Very popular cross country ski area. No snowmobiles. Limited snow play area. Capacity of 20 cars. For information, call Sorensen’s Resort at (530) 694-2203.
Meiss Meadow: On S.R. 88, 1/4 mile west of Kit Carson Pass.
Very popular cross country ski area. No snowmobiles. Limited snow play. No sled slope. Capacity of 30 cars. For information, call Sorensen’s Resort at (530) 694-2203.
Taylor Creek: On the west side of S.R. 89 near Camp Richardson on the southwest side of Lake Tahoe.
Cross country skiing to Fallen Leaf Lake. No snowmobiles, Limited snow play (small sledding hill). Capacity of 20 cars. For information, call the U.S. Forest Service at (530) 573-2600.
Now that you know where the Sno-Park areas are located, here is some more useful information:
The snow-clearing equipment, vehicle parking and toilet facilities are all provided at all of the Sno-Park sites by CalTrans.
The U.S. Forest Service provides the hills, meadows and trails.
“Old Man Winter” provides the snow. Who else!
All you need to provide is yourself, clothing, food, drinks and your own recreational equipment.
That’s an unbeatable combination for a fun-filled excursion in the wintertime for you and your family.
— Parking Permits:
You will need a Sno-Park permit to park at any of those locations to enjoy that combination.
Those permits are very reasonably priced at either $5 per day or $25 for an annual permit (The Sno-Park parking permit season runs Nov. 1 through May 30, each year).
Vehicle parking is on a first-come, first-served basis.
Permits can be obtained at selected locations including these:
Aspen Archery & Outdoors located at 3579 U.S. 50 East, Unit No. 219 at telephone No. 884-1464.
California State Automobile Association D Nevada Division office at 2901 S. Carson St. at 883-2470.
Sporting Rage at 4338 S. Carson St. at 885-7773.
California State Automobile Association D Nevada Division office at 199 E. Moana Lane at 826-8800.
M&T Enterprises at 208 Gentry Way at 827-4734.
Kirkwood Mountain Resort, California S.R. 88 at (209) 258-6000.
North Lake Tahoe:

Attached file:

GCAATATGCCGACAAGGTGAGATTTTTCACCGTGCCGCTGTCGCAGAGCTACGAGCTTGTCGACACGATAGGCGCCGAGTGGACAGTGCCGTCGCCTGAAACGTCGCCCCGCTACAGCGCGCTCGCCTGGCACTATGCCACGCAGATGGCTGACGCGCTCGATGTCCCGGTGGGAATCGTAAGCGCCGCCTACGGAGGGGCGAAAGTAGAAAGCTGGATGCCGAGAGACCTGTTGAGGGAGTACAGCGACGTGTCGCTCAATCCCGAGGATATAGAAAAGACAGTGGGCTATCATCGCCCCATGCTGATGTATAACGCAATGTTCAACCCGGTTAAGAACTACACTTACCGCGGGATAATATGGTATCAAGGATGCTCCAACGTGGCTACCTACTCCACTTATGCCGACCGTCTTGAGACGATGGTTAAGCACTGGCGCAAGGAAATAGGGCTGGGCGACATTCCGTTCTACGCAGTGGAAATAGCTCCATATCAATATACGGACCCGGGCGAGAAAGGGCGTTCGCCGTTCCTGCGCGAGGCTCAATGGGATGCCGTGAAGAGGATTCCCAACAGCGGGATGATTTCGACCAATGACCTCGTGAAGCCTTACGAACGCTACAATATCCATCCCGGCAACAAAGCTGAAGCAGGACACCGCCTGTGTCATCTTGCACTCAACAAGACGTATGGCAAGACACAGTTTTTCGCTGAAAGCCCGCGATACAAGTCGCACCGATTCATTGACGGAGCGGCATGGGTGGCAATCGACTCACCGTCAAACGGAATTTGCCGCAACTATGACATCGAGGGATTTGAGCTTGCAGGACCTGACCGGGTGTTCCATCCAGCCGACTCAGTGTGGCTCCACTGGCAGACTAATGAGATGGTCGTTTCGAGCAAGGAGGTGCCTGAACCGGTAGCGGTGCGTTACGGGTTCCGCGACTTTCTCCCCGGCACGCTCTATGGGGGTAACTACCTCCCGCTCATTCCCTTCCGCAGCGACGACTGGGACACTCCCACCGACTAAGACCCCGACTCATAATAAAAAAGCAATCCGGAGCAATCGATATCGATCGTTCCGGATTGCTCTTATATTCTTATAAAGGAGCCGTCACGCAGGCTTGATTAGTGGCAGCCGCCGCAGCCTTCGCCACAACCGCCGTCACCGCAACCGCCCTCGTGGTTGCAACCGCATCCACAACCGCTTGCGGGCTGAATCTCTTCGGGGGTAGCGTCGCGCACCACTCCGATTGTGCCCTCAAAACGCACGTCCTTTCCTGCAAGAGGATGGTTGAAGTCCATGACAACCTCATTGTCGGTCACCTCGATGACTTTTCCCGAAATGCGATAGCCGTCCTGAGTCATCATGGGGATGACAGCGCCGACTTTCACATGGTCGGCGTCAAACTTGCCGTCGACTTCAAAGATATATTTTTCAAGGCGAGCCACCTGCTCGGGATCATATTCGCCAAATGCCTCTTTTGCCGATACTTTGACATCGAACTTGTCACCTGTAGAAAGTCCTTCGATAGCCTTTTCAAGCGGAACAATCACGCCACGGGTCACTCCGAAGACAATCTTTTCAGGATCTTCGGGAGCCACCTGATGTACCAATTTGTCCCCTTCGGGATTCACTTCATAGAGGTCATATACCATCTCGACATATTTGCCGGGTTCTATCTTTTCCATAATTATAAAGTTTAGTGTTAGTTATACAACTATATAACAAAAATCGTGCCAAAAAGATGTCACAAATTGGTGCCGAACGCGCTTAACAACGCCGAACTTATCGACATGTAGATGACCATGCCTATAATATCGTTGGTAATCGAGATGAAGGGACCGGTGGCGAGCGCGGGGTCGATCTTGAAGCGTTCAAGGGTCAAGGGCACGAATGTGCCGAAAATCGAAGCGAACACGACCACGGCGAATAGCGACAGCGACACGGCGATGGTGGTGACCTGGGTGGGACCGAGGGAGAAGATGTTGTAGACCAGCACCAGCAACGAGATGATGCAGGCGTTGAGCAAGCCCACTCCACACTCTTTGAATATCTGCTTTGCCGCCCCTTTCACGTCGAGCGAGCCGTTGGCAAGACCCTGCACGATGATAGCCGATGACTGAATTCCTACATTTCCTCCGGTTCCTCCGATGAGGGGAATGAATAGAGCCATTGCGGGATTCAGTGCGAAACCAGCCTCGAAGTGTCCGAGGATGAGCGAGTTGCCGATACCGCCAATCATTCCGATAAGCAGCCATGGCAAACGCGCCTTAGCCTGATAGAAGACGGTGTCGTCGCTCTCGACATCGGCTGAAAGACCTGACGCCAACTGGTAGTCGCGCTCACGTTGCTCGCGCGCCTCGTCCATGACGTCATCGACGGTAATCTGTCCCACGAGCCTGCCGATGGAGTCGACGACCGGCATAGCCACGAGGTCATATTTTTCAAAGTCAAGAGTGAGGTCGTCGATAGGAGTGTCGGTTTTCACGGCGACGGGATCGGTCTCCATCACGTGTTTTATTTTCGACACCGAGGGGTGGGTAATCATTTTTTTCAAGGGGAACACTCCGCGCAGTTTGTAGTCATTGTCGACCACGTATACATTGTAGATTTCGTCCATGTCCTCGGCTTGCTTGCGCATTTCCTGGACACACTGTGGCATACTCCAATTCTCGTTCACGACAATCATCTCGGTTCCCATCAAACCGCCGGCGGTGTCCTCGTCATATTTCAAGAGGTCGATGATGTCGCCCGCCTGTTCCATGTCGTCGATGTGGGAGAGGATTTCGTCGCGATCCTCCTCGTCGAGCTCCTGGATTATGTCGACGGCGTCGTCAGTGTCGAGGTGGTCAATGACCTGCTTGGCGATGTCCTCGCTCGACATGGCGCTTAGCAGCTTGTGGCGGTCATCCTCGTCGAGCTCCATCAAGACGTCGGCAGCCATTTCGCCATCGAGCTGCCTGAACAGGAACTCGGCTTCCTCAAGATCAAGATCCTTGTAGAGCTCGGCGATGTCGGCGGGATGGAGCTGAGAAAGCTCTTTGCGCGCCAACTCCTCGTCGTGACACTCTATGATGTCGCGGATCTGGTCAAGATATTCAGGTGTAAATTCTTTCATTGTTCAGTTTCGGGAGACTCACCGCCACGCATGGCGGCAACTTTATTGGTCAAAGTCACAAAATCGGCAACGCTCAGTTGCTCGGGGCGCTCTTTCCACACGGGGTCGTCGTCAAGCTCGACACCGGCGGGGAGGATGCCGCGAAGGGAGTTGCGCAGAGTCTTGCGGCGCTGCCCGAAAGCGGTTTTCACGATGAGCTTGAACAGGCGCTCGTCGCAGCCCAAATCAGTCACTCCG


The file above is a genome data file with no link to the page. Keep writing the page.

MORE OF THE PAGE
Alpenglow Sports at 415 N. Lake Blvd. at (530) 583-6917 and The Back Country at 255 N. Lake Blvd. at (530) 581-5861, both at Tahoe City.
South Lake Tahoe:
Longs Drug Store at 2358 Lake Tahoe Blvd. at (530) 544-1500.
South Lake Tahoe Chamber of Commerce at 3066 Lake Tahoe Blvd. at (530) 541-5255.
Mountain Hardware at 11320 Donner Pass Rd. at (530) 587-4844.
Truckee Ranger Station at 10342 Hwy 89 North at (530) 587-3558.
And finally, as a special bit of advice, if you think that you don’t need a parking permit, don’t be tempted to cheat.
Here’s what happens if you park in one of those Sno-Park areas without having the necessary parking permit:
You are subject to being cited, having your vehicle towed away (at your expense) and assessed a fine of $75.
That’s an expense combination that can totally ruin your day.
So, be a “Cheapo” and be sure to have that parking permit.
A five dollar bill is a lot easier on your pocketbook than a $75 fine, plus the cost of the towing charges.
Now, that you are armed with all kinds of this useful information, go out one of these upcoming weekends and have fun on the snow!
It’s that time of the year.
For information, write to: Sno-Park Permit Sales, California Department of Parks and Recreation, 1725 23rd St., No. 200. Sacramento, Calif. 95816 or call the Sno-Park Hotline at (916) 324-1222 or visit website: http://www.ohv.parks.ca.gov.